Updated: Planning commission approves new short-term rental guidelines
The city of Paso Robles submitted the following report on the new guidelines for short term rental approved by the Paso Robles Planning Commission Tuesday:
–On May 15, 2019 the Paso Robles Planning Commission voted 4-0 to recommend a draft Short-Term Rental Ordinance to the Paso Robles City Council. Six of the commissioners had conflicts of interests which required the drawing of straws to select the four commissioners to hear the item under the rules of necessity.
The Short-Term Rental Ordinance would establish zoning regulations for non-hosted vacation homes and home shares in all residential and mixed use zones. Currently the city has issued approximately 350 business licenses for short-term rentals that will be converted into short-term rental permits if the city council adopts the ordinance.
The city council is scheduled to hear the first reading of the ordinance on the June 4, 2019 agenda, with the public hearing to take place the next day on June 5, 2019.
The key provisions of the ordinance are:
• Holders of existing business licenses must apply for a short-term rental permit
• Maximum occupancy requirements
• On-site parking requirements
• Good neighbor provisions and notifications
• 30 minute complaint Hotline process
• Separation requirements in the R-1 zone
• Maximum caps on the total number of short-term rentals in the City by zones.
If the City Council takes action on the Short-Term Rental Ordinance, the Ordinance would become effective in the middle of July 2019. The first day to submit short-term rental permit applications would be July 18, 2019.
Original story posted May 16
–Late Wednesday night, the Paso Robles Planning Commission approved guidelines for the owners of short term vacation rentals. The commission recommended the Paso Robles City Council approve those staff guidelines.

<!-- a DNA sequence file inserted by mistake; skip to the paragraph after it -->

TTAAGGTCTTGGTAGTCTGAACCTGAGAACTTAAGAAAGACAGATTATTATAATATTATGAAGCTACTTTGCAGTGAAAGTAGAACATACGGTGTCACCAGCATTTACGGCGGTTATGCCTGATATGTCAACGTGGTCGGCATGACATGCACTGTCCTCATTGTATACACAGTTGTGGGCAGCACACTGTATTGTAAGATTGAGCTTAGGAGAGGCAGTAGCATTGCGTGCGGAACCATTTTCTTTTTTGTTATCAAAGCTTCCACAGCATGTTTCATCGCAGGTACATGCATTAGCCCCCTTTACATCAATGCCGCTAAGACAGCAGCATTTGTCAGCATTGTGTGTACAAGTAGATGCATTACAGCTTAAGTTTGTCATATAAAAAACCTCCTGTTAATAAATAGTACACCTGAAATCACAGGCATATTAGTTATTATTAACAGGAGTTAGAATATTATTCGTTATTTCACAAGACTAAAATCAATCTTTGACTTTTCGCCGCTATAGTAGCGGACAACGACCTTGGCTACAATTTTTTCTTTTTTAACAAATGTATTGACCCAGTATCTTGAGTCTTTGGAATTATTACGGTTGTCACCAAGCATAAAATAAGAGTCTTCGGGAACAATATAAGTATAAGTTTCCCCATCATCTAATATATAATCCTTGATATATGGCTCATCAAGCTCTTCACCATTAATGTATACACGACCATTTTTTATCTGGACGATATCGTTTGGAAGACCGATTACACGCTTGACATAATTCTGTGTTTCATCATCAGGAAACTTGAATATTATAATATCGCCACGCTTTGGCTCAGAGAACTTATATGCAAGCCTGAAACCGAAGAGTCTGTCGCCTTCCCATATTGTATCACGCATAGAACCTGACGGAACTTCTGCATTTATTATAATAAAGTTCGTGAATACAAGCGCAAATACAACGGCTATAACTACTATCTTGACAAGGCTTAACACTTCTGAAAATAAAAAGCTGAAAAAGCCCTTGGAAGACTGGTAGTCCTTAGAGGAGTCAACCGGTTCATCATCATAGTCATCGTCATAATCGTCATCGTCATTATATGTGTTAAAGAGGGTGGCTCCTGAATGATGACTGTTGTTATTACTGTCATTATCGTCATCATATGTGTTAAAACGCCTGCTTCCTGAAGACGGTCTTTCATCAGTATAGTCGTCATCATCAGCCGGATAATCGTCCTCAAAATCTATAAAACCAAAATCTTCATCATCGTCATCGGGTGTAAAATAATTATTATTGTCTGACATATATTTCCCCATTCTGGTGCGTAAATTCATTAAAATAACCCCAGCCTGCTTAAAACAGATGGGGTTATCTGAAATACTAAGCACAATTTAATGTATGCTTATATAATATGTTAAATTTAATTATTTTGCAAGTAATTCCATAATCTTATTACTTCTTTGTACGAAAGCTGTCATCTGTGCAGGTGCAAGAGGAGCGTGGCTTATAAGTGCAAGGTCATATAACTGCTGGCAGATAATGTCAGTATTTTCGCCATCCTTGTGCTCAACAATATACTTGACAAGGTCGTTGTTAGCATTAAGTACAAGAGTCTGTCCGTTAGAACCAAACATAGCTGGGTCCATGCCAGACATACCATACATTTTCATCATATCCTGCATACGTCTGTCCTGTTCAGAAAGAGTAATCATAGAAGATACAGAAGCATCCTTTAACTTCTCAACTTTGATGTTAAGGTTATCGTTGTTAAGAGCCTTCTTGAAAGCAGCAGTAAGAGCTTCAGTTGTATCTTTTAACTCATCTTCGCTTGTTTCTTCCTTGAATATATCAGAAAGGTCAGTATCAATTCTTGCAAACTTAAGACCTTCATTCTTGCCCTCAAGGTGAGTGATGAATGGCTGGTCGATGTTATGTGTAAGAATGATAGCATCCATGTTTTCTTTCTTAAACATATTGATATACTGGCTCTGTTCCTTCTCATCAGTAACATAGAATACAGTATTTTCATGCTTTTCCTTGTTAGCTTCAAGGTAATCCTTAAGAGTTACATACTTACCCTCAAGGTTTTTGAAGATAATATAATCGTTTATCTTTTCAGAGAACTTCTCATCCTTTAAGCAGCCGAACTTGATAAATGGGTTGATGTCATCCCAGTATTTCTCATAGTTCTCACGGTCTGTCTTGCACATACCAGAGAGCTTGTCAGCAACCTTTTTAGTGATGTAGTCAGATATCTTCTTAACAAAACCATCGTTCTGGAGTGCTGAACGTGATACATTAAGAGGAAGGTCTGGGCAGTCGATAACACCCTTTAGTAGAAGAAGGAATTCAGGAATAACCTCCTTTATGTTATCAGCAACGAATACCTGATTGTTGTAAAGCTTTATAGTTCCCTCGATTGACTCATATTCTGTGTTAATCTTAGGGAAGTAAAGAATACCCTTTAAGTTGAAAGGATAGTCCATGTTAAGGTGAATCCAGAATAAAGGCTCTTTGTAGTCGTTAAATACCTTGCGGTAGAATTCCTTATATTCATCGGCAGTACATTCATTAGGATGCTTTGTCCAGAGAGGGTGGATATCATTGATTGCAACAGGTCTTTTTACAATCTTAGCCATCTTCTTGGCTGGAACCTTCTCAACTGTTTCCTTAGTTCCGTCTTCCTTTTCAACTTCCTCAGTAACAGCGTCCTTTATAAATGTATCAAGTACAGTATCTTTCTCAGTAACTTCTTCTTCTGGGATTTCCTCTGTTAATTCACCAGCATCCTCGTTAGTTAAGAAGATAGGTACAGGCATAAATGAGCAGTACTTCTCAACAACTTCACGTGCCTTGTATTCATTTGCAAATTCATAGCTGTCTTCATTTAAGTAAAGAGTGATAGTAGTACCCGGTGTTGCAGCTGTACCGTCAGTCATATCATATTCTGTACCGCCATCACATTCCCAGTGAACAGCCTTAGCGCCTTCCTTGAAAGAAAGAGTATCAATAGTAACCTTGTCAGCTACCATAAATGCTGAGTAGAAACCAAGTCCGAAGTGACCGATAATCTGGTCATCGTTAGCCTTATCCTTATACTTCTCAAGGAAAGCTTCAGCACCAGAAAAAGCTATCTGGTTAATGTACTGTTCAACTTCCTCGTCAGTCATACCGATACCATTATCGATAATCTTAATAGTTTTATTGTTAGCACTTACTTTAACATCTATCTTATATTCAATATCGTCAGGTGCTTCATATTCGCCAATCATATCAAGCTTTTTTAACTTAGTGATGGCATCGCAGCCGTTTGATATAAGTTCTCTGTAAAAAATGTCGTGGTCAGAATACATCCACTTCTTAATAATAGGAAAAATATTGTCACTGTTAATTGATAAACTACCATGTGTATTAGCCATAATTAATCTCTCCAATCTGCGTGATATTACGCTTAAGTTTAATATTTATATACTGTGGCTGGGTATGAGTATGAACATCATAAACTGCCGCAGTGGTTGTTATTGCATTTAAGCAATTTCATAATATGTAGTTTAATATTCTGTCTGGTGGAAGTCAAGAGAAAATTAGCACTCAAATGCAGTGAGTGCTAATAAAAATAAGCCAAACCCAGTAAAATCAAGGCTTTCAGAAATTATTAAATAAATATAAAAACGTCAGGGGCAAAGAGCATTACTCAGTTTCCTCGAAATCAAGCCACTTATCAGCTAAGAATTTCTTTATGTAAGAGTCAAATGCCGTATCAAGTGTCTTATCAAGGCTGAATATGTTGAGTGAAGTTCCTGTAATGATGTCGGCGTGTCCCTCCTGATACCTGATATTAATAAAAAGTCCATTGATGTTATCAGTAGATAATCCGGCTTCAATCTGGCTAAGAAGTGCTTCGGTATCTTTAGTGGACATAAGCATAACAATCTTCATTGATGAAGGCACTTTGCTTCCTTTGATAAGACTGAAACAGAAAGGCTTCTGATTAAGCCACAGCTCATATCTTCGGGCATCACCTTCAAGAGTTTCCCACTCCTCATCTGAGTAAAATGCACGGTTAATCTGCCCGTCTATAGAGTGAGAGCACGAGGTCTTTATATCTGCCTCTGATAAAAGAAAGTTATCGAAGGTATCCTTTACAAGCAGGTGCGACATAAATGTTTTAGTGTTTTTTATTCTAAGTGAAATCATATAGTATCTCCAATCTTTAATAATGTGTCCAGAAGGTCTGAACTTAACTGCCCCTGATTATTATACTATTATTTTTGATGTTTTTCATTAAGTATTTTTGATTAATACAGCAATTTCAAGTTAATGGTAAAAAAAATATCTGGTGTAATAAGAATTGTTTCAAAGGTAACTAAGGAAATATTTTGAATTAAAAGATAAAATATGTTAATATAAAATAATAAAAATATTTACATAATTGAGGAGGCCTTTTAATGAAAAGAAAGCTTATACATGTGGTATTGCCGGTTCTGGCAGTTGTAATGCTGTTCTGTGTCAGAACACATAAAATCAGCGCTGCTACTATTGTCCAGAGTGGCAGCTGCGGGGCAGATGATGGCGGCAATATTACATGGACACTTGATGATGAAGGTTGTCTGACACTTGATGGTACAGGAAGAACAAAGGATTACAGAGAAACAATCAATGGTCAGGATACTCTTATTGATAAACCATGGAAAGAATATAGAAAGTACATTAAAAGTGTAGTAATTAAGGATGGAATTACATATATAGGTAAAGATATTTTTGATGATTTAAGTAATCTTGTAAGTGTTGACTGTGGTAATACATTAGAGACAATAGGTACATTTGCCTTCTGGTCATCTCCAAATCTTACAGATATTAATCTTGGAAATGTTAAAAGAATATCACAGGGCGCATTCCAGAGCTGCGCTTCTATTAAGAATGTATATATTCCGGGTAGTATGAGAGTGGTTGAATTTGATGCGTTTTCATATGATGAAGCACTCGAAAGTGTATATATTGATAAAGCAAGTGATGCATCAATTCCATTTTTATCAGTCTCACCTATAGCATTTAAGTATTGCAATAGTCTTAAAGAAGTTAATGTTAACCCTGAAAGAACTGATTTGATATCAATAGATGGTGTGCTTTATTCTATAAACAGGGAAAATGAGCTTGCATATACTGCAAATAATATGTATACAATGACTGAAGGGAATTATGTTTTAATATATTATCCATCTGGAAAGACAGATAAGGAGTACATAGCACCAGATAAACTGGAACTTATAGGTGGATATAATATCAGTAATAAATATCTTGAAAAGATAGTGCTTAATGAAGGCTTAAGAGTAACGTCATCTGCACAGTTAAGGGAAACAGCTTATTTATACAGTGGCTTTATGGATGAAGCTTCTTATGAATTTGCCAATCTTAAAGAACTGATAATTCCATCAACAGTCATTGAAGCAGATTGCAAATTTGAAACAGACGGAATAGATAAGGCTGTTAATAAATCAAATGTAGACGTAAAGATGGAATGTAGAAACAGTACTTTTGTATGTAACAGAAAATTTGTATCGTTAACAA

Homeowners and those with short term rentals (STR) packed the library conference room Wednesday night. The public hearing on guidelines was delayed one day because only one of the planning commissioners did not recuse himself because of a conflict of interest. Leo Castillo was the only commissioner without a conflict. The commission was required to invoke the “Rule of Necessity” and draw straws to determine which commissioners (with a clear conflict) would still discuss and decide the guidelines for vacation rentals.
Owners of short term rentals talked about their investment and the rights of property owners. Residents who live and own homes in neighborhoods like Hilltop Road talked about the impact short term rentals are having on the quality of their lives.
Faye Donovan described confrontations with the occupants of short term rentals. After hearing loud profanity emanating from the short term rental’s yard next door, Donovan asked them to clean up their language. One of the visitors advised her to “Go inside and close your windows.”
Some residents quoted the city’s municipal code as prohibiting hotels and STRs in areas zoned Residential 1 (R-1). But Community Development Director Warren Frace says that R-1 rules are defined and determined by the City Council, not by the municipal code.
Ultimately, the four commissioners voted to approve the city staff recommendations to limit occupancy to 10 occupants for houses with five bedrooms, allowing an additional four occupants during the day. They approved imposing a 200-foot separation between STRs. And they limited STRs to only one unit per lot in areas zoned R-1.
The Planning Commission recommends that the Paso Robles City Council approve the changes.
Some neighbors said the changes were improvements for neighborhoods, but still felt that short term vacation rentals adversely impact the character of Paso Robles neighborhoods. Ultimately, the issue may be decided in court.